Happy (?) Monday, everyone!
When I started this blog, I initially kicked around the idea of each week of “Over the Waves” corresponding with the date that the ship sank/went out of service. Turns out, this is a lot more difficult than it sounds, so I went a different route. However, this week, I have managed to pull it off, and it was too good an opportunity to pass up, so here we go!
I’ve covered some of the Alphabet Fleet before. Ships such as the SS Kyle and SS Ethie that were members of the Reid Newfoundland Company’s fleet of coastal steamships at the turn of the century. This week I’m covering another one, which while not as well known as say, the Kyle, or even the Ethie, this ship was considered crucial to the ports she visited along Notre Dame Bay. Called the “harbinger of spring”, her visits to small coastal ports would be met with crowds of locals down at the wharf. This week, we’re looking at the career of the SS Clyde.
Weight: 439 tonnes
Speed: 10 knots
Built along the shore of the River Clyde in by A&J Inglis, the SS Clyde made her first transatlantic crossing in 1900. Under ownership of the Reid Co., she was quickly put into coastal service, assigned to the Notre Dame Bay route. This had her visiting ports such as Twillingate, Cottrell’s Cove, Moreton’s Harbour, and Fortune Harbour.
Like some of the other ships in the fleet, she was not an easy ship to sail, and it took a skilled crew to keep her afloat. The open bridge meant that her crew and officers were exposed to the elements as they traversed one of the more heavy-weather coastal routes. She was also smaller than the Kyle and other ships, which meant that she didn’t take the waves as gracefully as some of her sisters. One story says that when in particularly heavy weather, she disappeared beneath a wave, only to pop back up with a deck full of herring.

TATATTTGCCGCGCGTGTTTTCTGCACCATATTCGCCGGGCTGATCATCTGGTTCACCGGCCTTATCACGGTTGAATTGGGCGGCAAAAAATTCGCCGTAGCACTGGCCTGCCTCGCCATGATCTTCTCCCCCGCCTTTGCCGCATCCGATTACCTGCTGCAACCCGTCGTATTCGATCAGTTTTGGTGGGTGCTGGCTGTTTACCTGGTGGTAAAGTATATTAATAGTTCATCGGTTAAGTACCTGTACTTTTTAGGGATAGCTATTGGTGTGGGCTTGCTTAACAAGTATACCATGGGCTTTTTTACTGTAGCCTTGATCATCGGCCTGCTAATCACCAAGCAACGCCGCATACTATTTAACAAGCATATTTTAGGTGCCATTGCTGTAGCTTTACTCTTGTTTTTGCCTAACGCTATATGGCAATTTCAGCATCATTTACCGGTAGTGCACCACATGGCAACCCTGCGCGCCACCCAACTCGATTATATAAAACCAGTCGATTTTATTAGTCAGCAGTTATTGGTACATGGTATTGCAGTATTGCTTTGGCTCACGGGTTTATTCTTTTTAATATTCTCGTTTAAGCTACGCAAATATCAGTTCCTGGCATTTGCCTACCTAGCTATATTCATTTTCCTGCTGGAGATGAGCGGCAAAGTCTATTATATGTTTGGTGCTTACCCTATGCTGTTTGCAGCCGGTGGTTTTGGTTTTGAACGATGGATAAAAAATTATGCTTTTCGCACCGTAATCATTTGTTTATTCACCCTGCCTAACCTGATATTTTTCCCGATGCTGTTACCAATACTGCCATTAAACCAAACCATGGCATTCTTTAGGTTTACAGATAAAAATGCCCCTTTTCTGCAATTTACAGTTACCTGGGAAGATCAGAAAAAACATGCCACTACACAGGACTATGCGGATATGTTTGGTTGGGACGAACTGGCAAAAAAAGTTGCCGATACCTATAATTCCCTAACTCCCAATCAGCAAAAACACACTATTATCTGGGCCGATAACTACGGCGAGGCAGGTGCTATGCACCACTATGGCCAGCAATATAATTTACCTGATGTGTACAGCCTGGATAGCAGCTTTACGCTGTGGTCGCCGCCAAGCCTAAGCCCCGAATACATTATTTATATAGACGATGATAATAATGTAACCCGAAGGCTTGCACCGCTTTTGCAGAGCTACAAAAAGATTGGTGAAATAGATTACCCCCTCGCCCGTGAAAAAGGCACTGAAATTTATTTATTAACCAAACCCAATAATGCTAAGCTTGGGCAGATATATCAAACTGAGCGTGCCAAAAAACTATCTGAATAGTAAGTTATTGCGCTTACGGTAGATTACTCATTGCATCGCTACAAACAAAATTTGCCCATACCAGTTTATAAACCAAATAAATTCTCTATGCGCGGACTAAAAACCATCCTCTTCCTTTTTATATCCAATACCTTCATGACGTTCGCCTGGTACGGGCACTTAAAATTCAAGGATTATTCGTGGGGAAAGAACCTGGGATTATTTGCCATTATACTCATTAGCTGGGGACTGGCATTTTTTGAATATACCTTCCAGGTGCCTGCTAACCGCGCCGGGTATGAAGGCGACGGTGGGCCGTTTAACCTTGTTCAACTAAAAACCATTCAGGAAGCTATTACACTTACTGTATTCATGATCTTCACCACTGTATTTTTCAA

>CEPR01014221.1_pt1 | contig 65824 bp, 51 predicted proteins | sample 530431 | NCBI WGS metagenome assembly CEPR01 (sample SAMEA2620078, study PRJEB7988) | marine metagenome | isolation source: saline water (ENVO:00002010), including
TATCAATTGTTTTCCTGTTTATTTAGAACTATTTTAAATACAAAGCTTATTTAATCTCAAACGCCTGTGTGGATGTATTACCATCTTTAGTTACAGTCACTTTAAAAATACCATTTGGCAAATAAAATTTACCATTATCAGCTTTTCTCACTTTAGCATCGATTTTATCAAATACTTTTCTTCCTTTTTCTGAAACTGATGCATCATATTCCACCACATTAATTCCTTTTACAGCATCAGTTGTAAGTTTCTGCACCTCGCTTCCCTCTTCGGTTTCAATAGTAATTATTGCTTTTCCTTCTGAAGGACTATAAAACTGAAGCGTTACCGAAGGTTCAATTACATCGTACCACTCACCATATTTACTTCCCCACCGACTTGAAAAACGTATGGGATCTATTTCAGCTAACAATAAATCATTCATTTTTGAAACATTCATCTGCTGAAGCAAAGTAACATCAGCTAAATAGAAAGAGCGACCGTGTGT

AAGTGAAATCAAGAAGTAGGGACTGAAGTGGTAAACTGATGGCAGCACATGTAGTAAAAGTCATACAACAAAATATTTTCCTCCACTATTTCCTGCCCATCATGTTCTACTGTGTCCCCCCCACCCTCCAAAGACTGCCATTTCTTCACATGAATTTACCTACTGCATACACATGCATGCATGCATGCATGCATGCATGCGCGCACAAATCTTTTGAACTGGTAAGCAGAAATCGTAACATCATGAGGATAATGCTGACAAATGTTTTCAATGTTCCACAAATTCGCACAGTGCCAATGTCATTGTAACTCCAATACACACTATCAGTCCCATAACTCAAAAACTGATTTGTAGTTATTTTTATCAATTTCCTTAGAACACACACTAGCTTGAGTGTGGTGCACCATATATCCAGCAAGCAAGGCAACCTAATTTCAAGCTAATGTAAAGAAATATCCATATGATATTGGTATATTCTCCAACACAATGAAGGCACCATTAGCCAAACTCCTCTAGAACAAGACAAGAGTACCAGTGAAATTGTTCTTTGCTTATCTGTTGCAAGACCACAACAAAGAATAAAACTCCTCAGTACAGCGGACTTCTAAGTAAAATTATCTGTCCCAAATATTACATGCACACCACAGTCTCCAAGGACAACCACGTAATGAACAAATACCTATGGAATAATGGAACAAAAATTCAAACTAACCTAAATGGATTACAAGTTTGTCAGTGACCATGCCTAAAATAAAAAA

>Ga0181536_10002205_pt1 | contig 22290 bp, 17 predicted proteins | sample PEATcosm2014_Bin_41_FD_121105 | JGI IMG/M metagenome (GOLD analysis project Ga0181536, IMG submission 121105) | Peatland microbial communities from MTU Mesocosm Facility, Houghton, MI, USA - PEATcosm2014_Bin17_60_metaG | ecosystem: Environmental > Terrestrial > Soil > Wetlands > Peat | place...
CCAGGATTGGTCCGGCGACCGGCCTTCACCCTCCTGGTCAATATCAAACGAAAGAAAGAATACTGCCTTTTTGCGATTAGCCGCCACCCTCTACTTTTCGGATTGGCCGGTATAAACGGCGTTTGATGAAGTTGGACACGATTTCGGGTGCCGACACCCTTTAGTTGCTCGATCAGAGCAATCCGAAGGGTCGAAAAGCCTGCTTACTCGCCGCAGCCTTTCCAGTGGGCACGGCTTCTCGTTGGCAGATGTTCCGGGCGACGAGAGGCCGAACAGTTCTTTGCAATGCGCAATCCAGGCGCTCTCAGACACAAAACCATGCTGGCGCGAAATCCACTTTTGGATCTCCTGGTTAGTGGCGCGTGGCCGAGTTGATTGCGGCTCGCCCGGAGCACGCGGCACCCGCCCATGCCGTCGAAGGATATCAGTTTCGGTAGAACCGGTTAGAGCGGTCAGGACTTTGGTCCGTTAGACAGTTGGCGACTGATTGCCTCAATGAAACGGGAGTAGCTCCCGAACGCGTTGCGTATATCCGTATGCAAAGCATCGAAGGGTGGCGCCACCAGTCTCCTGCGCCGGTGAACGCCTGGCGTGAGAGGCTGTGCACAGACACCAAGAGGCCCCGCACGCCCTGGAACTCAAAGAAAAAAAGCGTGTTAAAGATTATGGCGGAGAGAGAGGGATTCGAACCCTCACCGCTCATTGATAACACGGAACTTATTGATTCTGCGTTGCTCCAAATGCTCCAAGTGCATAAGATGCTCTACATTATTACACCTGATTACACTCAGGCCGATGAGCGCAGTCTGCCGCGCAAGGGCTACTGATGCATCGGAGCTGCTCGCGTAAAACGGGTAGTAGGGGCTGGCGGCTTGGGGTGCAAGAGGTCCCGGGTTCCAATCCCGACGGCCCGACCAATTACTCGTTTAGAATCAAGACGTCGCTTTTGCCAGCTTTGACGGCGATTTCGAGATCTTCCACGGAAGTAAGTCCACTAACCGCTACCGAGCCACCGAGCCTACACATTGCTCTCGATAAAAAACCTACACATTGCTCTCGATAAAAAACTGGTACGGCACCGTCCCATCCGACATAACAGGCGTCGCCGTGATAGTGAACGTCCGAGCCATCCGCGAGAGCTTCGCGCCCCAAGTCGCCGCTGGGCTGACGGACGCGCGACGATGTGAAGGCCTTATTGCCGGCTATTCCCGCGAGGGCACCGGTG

She was a welcome sight in all of her ports of call. Children would come alongside in the hopes of being rewarded with treats from the galley (which they usually were). Passengers enjoyed the warm crew and happy atmosphere that the ship provided. At one time, during a Christmas crossing, the male passengers and purser went throughout the ship waking everyone and wishing them a Merry Christmas, and were greeted with smiles and jokes. Both her captains, Captain Job Knee and Captain Jack Boucher only had positive stories of their time in command (Knee captained her for almost a quarter of a decade, retiring his commission in 1922 when he was 71).
Not all ships have a spotless record though, no matter what their crews say. Clyde was no exception. Early in her career, one of her crew members jumped to the wharf at Cottrell’s Cove to catch the lines as she came alongside. He slipped and fell between the wharf and the ship was was crushed. As a result, a local captain, Capt. Normal Manual, made a point to be at the wharf every time a coastal ship came in. He caught the lines himself every time he could from that day on.
She also played a part in the war story of the Second World War. When Britain declared war in 1939, the Dominion of Newfoundland found itself pulled into the second global conflict in just over twenty years. The German vessel Christoph V Doornum found itself in a difficult situation. Having been in Botwood picking up a cargo of lead-zinc concentrate from Buchans, it was held up due to technical difficulties and as a result was in British waters when war was declared. The ship was seized under an Admiralty writ, and her crew were detained. The Clyde was used to tow the significantly larger German vessel to its new moorings in Botwood harbour, and the captain and crew were removed and sent to a POW camp that had been established in St. John’s. The Christoph V Doornum was claimed by the Newfoundland Railway as a war prize.
As time went on, Clyde faced the change in times. Passengers were travelling on newer, faster coastal boats, and the Clyde and what sister ships she had remaining were considered outdated and drab compared to the newer vessels. In 1948, Clyde was sold to Crosbie and Company in Williamsport, White Bay, NL and was rigged up as standby power for the whaling plant there. This once well-loved and strong ship had been reduced to a floating power plant, and her coastal route was taken over by the SS Springdale.
Then, on December 17, 1951, a strong gale blew up along the bay and pulled the Clyde from her moorings, pushing her out into the harbour, where she promptly filled with water and turned over. There was nothing the shore crews could do, and the ship was written off as a complete loss.
That’s it for today! Have a wonderful week everyone.
Until next time!
Images this week have been cited above.